My cousin Christy and I were antique hunting at our local flea market when she laid eyes on several vintage pendants just like the three seen in this stunning kitchen below. She asked me, “Have you seen Februarys 2013 issue of Country Living?” I replied, “No, I must have missed it.” If I had seen it, I certainly would have remembered every bit of it!!!!
Actors Corbin Bernsen and Amanda Pays took a hands-on approach to renovating and decorating their Southern California home, instilling personality through architectural salvage and vintage bargains. Country Living magazine describes the inspiration behind many of their fabulous ideas.
Come on along, I’m anxious to share these with you . . . .
Amanda gets full credit for reimagining this property's covered patio area as a sprawling, raftered kitchen. It is, in her husband's proud estimation, "the heart of the home." He's right. The kitchen serves as the hub from which the house's layout, and its aesthetic, flows. In this room, reclaimed barn wood bumps against stainless steel, and an antique mahogany table mingles with midcentury metal school chairs. The backsplash of Moroccan tiles hints at the family's exotic travels, while Amanda's British upbringing reveals itself in ceramics gathered during European vacations. She painted the graphic lemon artwork herself.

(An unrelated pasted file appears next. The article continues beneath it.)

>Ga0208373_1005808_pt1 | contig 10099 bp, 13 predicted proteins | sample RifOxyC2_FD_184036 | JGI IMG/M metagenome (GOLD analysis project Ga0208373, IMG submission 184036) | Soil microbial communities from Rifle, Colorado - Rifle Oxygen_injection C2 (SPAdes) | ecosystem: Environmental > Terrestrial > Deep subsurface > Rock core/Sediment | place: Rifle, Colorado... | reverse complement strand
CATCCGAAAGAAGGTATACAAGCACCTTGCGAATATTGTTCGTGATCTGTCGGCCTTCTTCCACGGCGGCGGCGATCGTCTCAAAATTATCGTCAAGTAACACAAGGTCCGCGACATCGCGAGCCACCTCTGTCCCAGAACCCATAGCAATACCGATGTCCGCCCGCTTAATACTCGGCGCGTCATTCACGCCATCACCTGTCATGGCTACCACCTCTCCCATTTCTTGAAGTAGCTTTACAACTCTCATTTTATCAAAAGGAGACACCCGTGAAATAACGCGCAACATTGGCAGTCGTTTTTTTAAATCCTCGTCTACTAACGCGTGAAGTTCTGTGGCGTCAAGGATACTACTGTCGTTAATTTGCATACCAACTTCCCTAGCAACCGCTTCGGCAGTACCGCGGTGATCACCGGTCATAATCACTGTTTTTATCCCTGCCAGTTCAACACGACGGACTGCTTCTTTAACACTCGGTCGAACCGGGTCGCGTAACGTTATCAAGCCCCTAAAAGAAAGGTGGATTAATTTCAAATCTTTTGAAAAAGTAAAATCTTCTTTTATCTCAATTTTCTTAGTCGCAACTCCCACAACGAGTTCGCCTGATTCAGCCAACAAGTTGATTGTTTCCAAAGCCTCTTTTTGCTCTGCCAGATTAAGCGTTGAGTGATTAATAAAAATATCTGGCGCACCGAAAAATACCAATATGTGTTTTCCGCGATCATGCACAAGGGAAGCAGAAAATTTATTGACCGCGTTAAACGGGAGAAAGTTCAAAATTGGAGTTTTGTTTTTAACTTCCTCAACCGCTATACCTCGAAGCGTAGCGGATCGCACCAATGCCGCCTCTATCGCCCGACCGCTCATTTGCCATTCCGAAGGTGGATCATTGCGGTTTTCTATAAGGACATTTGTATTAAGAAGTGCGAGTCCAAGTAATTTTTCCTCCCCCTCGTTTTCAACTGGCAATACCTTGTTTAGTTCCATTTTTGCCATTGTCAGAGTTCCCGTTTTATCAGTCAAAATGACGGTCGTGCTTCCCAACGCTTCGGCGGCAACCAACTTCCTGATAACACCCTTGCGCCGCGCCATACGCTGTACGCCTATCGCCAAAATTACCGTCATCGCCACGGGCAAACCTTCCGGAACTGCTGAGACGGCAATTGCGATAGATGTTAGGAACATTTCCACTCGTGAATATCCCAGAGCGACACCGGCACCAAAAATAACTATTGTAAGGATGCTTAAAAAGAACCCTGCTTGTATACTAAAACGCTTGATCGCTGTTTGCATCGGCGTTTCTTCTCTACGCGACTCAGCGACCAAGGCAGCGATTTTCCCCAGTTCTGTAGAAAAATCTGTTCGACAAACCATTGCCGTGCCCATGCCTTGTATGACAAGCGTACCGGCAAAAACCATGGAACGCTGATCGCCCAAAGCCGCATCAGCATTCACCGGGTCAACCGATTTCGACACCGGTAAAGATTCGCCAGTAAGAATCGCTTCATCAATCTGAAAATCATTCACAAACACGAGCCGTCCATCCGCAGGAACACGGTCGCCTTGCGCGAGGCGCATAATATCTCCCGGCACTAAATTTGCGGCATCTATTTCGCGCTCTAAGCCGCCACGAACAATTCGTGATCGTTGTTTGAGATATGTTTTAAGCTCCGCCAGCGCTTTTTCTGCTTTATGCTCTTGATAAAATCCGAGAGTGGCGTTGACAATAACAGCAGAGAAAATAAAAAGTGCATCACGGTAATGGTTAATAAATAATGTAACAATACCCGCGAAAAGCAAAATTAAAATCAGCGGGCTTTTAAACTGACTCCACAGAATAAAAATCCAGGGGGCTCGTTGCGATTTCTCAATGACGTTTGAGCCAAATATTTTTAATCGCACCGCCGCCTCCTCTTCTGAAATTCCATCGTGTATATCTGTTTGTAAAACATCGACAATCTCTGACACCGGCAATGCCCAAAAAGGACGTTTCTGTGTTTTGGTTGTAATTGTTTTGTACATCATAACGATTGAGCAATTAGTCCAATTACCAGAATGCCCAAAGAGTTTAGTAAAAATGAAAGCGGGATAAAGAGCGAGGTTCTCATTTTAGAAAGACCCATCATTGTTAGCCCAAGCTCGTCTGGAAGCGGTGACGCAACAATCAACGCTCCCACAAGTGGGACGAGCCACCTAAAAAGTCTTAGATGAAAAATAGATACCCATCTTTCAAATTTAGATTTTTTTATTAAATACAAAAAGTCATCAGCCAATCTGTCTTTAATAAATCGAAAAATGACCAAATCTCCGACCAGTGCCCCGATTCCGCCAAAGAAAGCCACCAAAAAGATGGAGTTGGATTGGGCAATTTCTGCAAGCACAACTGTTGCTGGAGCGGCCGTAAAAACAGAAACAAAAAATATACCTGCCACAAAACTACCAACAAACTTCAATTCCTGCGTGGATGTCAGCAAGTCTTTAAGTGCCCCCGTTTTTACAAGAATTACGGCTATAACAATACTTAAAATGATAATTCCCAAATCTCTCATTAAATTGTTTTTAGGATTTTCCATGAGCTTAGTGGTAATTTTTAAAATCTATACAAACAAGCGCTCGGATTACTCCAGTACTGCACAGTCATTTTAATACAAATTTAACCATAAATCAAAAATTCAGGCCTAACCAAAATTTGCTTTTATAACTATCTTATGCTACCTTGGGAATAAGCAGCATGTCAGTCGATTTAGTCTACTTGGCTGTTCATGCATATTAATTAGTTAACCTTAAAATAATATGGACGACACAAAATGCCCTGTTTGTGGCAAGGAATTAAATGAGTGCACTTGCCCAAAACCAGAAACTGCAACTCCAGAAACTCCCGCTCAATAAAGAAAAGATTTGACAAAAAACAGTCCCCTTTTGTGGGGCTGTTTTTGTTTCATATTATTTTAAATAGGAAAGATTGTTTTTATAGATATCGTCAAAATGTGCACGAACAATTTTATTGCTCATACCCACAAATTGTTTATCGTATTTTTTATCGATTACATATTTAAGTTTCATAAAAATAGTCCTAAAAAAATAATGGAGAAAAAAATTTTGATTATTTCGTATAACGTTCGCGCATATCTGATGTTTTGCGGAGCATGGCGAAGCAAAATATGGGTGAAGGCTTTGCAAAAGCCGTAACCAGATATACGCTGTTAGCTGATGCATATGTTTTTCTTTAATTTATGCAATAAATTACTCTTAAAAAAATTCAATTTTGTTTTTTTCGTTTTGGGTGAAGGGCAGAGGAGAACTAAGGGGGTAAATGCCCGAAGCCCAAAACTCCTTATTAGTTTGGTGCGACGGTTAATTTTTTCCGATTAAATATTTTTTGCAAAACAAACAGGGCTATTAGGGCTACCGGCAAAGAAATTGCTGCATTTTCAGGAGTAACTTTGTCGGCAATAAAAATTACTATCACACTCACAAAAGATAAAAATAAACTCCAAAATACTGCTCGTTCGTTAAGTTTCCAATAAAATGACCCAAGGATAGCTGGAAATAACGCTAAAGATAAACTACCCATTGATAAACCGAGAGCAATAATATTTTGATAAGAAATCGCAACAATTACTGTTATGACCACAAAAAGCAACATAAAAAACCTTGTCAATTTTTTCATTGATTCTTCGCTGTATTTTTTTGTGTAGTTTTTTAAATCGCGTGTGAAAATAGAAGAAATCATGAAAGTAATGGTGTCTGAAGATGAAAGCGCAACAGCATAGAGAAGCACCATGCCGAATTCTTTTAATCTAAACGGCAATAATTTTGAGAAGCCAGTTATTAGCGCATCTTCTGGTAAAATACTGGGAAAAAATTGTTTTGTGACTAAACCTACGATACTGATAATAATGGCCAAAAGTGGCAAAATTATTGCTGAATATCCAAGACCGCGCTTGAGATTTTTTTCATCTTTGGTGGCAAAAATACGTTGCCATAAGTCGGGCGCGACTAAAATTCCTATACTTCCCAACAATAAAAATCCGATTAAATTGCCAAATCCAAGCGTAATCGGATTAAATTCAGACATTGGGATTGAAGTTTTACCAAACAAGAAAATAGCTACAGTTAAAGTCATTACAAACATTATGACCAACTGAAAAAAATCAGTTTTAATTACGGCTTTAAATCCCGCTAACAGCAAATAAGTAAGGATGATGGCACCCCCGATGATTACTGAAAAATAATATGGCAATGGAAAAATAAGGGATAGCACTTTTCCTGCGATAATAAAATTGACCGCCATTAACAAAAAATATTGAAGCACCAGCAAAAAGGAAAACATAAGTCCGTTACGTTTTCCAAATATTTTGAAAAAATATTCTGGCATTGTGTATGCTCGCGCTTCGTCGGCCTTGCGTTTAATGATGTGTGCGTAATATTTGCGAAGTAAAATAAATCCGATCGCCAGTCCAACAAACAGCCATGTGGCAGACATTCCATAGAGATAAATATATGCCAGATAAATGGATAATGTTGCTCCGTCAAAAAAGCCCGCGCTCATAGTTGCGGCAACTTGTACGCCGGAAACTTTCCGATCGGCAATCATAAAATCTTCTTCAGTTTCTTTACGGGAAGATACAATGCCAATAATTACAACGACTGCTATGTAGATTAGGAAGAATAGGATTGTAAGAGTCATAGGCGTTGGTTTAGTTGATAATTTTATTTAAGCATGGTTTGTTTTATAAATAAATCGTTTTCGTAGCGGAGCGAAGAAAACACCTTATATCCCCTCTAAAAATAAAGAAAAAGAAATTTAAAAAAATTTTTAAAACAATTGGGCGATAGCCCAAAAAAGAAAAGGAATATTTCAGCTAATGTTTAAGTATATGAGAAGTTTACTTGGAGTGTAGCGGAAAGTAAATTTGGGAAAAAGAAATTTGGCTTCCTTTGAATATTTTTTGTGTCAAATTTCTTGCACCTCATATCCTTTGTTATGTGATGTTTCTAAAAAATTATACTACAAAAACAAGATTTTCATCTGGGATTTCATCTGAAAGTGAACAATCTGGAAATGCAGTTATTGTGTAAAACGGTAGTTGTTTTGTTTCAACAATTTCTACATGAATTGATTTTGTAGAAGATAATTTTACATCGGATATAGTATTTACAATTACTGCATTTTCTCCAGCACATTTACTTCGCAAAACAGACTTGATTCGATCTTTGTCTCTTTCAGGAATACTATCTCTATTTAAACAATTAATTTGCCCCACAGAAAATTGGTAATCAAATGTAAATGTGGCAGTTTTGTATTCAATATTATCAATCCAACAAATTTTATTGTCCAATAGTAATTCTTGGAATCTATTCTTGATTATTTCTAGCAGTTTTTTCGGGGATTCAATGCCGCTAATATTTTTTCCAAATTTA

Kitchen cabinets are clad in reclaimed barn wood and topped with poured-concrete counters. A stainless steel worktable provides extra prep and storage space. Shelves of cast-off scaffolding flank the backsplash. The Kenmore refrigerator and Jenn-Air stove are from Sears.
Another philosophy Corbin and Amanda share? The virtue of thrift. "We love scouring flea markets and garage sales," she reveals, giddily recounting their best bargains: a vintage wicker rocker for $40, the living room's swap-meet Chesterfield sofa reupholstered with Ikea linen, even the kitchen's drawer pulls. "Twenty-five dollars for the bag of 50!" she crows.
The living room speaks to me. Especially the scale of this large oil portrait, with its muted palette. The casualness of the authentic grain sack pillows.
Amanda painted the wooden Moroccan settee with basic gray primer and found the Berber rug in Marrakech. The large oil portrait is by contemporary Scottish painter Peter White; the oak-and-steel coffee table rails from H.D. Buttercup.
Love this elegant brass lantern placed unexpectedly above the console.
Turn a hurricane into an electrified lantern with a swag-lamp kit.
Amanda transformed an old wooden box into a hardworking hamper by installing separate his 'n' hers baskets.
Notice the wall behind the hamper, two-tone painted walls mimic the look of wainscoting, for less. The walls are painted Horizon Gray by Benjamin Moore.
The master bathroom's sink console incorporates the same concrete and salvaged wood as the kitchen counter and cabinets. A metal funnel makes a cool industrial lampshade.
"This house is a combination of the trips we've taken and the experiences we've had," Amanda says. "It's the evolution of Corbin and me for the last 24 years."
Corbin and Amanda join sons (from left) Angus, Finley, Henry, and Oliver in the backyard. Corbin built the benches; his brother, Collin, made the matching table.